The National Road in Illinois
I said to Dawn as we drove west on US 40 toward Greenup, "Whenever we drive on US 40 on this trip, I keep wondering where the other two lanes are. I keep being surprised to find oncoming cars along this road." There was just something about this two lane road that said, "westbound lanes." I couldn't put my finger on why.
Greenup is 10 miles west of Casey and, since there was so little cement or brick highway to stop and see, we came upon it quickly. Unlike every other town that US 40 bypassed so far, the highway went around town on its south side. Through town, the National Road was signed as both Cumberland St. and Illinois State Road 121.
A short segment of the old road lay to the east of the turnoff. This photo shows how westbound traffic on US 40 used to flow smoothly right down this segment. Today, it's a local road, so the guy hawking vinyl siding could not have been getting much business if that sign was his only advertising. The utility poles that disappeared a few miles back reappeared here, as the photo shows.
A building marked Greenup Fertilizer Co. in fading paint sat along this segment. We couldn't tell if it was a going concern, or a vacant building that semis use as a parking lot.
Past the stop sign, this segment becomes Cumberland St. and State Road 121.
Greenup's main road was lined with reasonably well-cared-for homes – not as nice as in Casey, but not as dense, either. Quickly, we came to downtown. Like so many of the Illinois towns along the National Road, the buildings were a hundred or more years old. But in Greenup a row of second-floor balconies had been built along all of them on the block between Kentucky and Mill Streets. At any moment, I expected Jesse James to jump down from one to his horse waiting below and gallop off. This photo is of the north side of Cumberland Street west of Kentucky Street.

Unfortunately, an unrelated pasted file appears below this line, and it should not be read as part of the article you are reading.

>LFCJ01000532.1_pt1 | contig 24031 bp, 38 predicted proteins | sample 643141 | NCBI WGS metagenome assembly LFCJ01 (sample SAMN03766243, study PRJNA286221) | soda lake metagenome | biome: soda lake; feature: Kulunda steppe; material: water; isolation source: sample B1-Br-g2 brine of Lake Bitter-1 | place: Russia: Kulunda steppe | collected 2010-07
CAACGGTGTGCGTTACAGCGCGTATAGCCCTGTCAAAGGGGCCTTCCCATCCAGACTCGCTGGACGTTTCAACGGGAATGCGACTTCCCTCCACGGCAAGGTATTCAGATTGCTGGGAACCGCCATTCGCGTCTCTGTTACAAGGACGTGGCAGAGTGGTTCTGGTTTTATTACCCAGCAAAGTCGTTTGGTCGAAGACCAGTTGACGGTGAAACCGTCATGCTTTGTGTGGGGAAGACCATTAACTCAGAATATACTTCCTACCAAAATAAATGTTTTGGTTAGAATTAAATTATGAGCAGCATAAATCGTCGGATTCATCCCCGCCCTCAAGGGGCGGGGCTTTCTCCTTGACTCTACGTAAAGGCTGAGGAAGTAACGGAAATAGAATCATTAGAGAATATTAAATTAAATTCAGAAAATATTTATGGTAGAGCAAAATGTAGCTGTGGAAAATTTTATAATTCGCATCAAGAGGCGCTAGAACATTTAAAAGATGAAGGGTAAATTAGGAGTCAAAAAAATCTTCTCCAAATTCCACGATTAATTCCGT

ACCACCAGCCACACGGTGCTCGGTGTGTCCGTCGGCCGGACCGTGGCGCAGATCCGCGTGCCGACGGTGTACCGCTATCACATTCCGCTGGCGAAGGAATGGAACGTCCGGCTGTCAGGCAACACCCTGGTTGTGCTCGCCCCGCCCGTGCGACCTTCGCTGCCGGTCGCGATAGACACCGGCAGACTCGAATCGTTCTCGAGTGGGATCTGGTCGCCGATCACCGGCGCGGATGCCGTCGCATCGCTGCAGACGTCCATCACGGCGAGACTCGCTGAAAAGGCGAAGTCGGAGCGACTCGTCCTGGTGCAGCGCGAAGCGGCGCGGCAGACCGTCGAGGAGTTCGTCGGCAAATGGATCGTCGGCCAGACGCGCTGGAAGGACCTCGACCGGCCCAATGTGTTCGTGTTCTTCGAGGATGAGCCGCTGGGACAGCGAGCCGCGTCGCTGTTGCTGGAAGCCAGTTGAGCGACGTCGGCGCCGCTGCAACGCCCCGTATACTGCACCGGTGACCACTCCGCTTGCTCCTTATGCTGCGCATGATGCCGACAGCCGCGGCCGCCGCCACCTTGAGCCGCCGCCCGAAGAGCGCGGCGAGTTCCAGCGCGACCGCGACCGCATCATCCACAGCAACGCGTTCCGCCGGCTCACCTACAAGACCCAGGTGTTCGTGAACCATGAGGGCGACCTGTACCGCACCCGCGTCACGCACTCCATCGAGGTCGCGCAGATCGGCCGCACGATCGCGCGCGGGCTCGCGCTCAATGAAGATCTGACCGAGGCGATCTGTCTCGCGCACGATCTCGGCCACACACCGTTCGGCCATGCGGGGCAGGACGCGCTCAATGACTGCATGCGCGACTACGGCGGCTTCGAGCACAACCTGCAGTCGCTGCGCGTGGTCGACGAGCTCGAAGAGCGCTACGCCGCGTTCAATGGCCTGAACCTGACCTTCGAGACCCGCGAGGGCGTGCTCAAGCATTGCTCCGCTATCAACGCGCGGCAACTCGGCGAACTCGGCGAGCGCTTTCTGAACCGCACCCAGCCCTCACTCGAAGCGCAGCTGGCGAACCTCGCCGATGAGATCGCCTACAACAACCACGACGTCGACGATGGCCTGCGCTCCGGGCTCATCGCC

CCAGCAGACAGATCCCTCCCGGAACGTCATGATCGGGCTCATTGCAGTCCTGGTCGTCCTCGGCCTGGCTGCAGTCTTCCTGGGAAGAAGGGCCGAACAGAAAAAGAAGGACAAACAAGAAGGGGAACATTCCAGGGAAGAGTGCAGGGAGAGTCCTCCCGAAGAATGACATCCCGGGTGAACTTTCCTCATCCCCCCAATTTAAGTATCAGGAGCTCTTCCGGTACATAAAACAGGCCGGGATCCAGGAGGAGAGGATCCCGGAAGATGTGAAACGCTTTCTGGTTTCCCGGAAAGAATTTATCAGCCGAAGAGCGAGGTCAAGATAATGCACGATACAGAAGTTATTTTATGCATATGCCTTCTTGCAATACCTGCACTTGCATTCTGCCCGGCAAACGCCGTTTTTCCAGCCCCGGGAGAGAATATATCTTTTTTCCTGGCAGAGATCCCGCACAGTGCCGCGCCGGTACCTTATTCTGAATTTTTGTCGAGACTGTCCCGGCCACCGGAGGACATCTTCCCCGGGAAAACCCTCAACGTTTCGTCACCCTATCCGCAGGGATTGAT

Here's a close-up of the building on the northwest corner of Cumberland and Kentucky. As you can see, it's not been maintained as well as the buildings we saw in Casey or Marshall. I wonder who Elstun was since his name was on the top of the building.
This photo is of the south side of the same block. Typically, the Greenup National Bank's door faced the corner. The bank was gone, though, replaced by something called ClearPoint Resources.
A sign by this grave and imposing building called it the Greenup Township Carnegie Library. It was built in 1904 with money given by Andrew Carnegie. It's on the northwest corner of Cumberland and Mill Streets.
On the southwest corner of this intersection stands the Candy Kitchen with its old Coca-Cola signs and its promise of an old-fashioned soda fountain. We wished it were open that afternoon, as ice cream would have been welcome on that hot day. A five-and-dime near my childhood home had a soda fountain of gleaming stainless steel. Every time I had the money, I went down there and had a chocolate malt. The store closed while I was in college twenty years ago, and I haven't sat at a soda fountain since. I sure wished it had been open.
On the southwest corner of this intersection sat a train depot used today as a rail museum. It was built in 1870. We were running behind so we didn't stop in. (I would have run farther behind for a chocolate malt, though. Priorities.)
Here's a closer view of the clock, which was not keeping accurate time.
I took one last photograph of Greenup's balconies from the southwest corner of Cumberland and Mill Streets before we continued our trip west.
Created 22 July 2007.